Capstone: Discovering Opportunities


The I&E Capstone course, “Discovering Opportunities,” equips students with the tools for identifying and objectively evaluating opportunity spaces that can be addressed with a venture. Entrepreneurship is commonly viewed as fast-paced, and while it is tempting to jump right into building solutions, it is crucial to first take time to understand the problem. In this class, we started by learning the right questions to ask (e.g. “Why does this thing exist?”, “How does this make money?”) for identifying entrepreneurial opportunities. In the second half, we split up into teams to assess a problem space, conduct research, and determine as a group whether the data and our personal values supported moving forward with the opportunity.


My biggest takeaway from the I&E capstone is the importance – or necessity – of evaluating the problem space your potential venture is tackling. Once you invest the time and resources into building a startup that’s not solving a real and/or substantial problem, it becomes difficult to tease apart whether the solution or problem space is the root of setbacks. Moreover, making incremental improvements to the solution won’t be effective if the problem does not exist. My project team ultimately concluded that the opportunity we were looking into – reminding people to save energy and reduce their electricity bill – was not worth pursuing. While slightly disappointing at first, the project taught me that spending time upfront to comprehensively evaluate the opportunity could avoid wasted time and money from diving into a startup that’s bound to fail. As a project manager in Duke Impact Investing Group who evaluates startups to potentially invest in, I will also bring this approach for assessing opportunities to the due diligence process.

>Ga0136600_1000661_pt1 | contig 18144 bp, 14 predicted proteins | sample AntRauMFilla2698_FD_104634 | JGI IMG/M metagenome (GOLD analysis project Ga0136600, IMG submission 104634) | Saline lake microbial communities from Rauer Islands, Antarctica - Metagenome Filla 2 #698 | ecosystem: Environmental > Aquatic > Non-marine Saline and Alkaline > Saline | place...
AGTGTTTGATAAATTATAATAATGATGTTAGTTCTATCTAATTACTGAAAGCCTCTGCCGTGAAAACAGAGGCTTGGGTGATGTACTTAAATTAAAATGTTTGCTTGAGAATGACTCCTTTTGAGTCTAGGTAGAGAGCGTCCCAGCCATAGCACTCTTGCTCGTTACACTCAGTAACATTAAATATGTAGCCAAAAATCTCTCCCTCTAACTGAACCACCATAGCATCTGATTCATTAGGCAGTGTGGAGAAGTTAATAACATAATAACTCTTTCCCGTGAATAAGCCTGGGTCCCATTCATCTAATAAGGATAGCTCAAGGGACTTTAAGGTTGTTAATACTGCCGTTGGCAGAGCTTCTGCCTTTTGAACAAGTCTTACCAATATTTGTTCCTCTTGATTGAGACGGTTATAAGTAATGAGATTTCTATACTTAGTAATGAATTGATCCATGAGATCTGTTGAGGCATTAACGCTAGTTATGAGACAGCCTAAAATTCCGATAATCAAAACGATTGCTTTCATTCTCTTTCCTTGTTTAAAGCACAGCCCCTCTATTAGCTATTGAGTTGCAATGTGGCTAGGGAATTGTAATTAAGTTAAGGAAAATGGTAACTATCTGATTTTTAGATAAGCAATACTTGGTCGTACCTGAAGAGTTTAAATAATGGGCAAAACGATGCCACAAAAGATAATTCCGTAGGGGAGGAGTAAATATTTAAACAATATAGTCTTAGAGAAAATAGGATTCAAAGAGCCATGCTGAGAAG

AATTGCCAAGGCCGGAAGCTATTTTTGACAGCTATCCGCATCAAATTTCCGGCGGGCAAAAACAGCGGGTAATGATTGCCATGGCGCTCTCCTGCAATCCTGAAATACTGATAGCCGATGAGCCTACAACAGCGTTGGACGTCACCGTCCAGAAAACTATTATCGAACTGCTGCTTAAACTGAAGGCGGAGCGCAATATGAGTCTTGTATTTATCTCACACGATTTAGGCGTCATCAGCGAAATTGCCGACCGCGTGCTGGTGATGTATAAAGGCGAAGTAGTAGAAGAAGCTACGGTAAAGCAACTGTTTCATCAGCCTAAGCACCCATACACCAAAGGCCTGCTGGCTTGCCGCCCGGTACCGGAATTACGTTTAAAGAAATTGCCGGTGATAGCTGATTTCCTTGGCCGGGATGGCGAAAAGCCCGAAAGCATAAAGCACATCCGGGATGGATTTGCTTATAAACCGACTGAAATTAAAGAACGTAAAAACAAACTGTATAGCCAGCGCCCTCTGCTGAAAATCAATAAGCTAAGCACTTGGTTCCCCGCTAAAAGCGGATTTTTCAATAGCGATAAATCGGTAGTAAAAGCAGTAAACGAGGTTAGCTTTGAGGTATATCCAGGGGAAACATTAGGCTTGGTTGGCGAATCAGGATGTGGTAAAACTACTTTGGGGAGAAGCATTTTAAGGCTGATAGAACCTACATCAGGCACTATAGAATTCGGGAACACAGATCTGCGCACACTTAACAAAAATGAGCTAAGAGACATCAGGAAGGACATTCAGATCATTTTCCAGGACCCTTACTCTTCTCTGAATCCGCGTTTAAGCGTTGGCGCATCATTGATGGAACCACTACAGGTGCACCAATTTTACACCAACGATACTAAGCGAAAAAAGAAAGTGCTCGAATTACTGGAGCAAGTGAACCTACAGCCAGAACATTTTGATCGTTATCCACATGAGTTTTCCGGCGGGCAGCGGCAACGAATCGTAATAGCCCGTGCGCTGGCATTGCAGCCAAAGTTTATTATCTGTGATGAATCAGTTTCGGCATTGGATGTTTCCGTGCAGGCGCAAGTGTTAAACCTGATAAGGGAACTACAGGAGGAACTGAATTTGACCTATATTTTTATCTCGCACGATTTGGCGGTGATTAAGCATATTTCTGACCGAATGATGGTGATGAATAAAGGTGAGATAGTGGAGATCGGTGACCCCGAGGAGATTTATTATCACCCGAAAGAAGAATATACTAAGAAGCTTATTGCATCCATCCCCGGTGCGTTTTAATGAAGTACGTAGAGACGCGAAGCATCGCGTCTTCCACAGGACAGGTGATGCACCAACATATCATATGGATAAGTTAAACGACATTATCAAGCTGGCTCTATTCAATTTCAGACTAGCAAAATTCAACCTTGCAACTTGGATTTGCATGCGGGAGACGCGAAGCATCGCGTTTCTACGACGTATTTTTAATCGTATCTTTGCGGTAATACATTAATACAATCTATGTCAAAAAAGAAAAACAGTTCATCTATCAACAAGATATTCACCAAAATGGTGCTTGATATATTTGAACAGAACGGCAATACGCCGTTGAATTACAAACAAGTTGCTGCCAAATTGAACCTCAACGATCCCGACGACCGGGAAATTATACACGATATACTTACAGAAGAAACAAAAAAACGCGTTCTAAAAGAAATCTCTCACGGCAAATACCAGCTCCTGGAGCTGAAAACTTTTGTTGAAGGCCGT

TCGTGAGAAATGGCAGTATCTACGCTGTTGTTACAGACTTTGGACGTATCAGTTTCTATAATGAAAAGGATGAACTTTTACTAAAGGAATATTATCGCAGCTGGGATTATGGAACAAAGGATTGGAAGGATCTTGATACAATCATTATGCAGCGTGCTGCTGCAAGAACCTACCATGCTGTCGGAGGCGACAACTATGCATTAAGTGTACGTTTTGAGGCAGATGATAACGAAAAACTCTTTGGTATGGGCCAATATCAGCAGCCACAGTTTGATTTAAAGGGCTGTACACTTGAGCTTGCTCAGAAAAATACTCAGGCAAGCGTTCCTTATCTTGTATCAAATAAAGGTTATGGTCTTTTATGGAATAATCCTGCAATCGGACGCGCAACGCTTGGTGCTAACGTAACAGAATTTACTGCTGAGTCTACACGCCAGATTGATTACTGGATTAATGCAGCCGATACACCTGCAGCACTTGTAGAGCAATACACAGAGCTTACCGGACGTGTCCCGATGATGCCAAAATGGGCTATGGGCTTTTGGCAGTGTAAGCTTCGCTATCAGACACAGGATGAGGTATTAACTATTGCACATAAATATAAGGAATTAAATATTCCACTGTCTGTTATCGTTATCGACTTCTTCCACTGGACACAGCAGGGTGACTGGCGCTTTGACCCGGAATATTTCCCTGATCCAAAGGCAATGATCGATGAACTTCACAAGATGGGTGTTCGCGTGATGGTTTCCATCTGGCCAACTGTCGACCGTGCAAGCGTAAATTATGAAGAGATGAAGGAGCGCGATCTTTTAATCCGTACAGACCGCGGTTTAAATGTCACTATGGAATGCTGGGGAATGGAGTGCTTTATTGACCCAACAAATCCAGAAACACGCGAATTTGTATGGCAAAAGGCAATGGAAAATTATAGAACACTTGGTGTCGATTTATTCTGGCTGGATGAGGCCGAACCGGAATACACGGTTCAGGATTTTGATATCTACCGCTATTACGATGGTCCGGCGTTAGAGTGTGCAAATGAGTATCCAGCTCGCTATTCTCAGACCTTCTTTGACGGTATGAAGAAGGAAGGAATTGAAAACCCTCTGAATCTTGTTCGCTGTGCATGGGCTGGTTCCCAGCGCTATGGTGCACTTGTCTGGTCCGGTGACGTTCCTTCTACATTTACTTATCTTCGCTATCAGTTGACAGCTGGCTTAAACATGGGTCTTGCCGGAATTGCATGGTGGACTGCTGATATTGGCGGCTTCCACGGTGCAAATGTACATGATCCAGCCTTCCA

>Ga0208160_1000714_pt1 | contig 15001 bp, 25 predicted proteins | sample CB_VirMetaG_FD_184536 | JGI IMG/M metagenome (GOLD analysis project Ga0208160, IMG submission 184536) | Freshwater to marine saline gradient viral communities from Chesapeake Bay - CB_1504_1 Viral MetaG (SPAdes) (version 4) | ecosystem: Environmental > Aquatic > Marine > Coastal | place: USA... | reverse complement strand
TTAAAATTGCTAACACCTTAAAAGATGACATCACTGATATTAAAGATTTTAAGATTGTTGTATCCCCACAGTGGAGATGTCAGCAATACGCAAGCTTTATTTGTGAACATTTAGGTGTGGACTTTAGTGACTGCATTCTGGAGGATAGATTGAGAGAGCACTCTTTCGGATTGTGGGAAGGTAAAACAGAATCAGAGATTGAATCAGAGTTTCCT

Furthermore, I learned the importance of conducting unbiased tests to assess the core questions (level of demand, access to demand, value proposition) for a problem space. My team initially considered sending out a survey to students, which we learned would inevitably generate misleadingly positive results. Instead, we ran tests such as launching a smoke test (publishing a fake ad for our product) and analyzing Google AdWords data that evaluate customers’ level of active engagement.

In addition, the Slack Groups exercise taught me that to become an entrepreneur, I need to start questioning the status quo in my everyday life. Although we were tasked with asking these questions throughout the week and consistently sharing them with our groups, I struggled to actively ask myself the questions in my day-to-day life. However, questions from classmates revealed fascinating insights on companies and products that we commonly don’t question on a deeper level. While developing this skill will take time, I want to challenge myself to ask more questions until it becomes second nature, which may someday lead to an entrepreneurial opportunity.

Finally, this class taught me the importance of considering the impact – both positive and negative – of building a venture. As someone passionate about social entrepreneurship and companies that drive positive impact, I hadn’t previously given much thought to the unintended negative consequences of a startup. However, learning about the Cambridge Analytica data scandal was a wake-up call that companies often evolve far beyond the scope that the founders imagined. Thus, it is crucial when launching a startup to determine whether it aligns with your values, and whether the net impact justifies the investment.


Below is my group’s final presentation for the class. For our project, we assessed the opportunity space of tackling the household energy waste problem. We initially started with the problem space of forgetting household tasks, but eventually narrowed down the problem space to forgetting to turn off appliances (mainly lights). This type of forgetfulness leads to significant energy waste, which translates to high electricity bills and carbon emissions that damage the environment. Although we ultimately determined that this space was not a significant opportunity, this project was a great learning experience.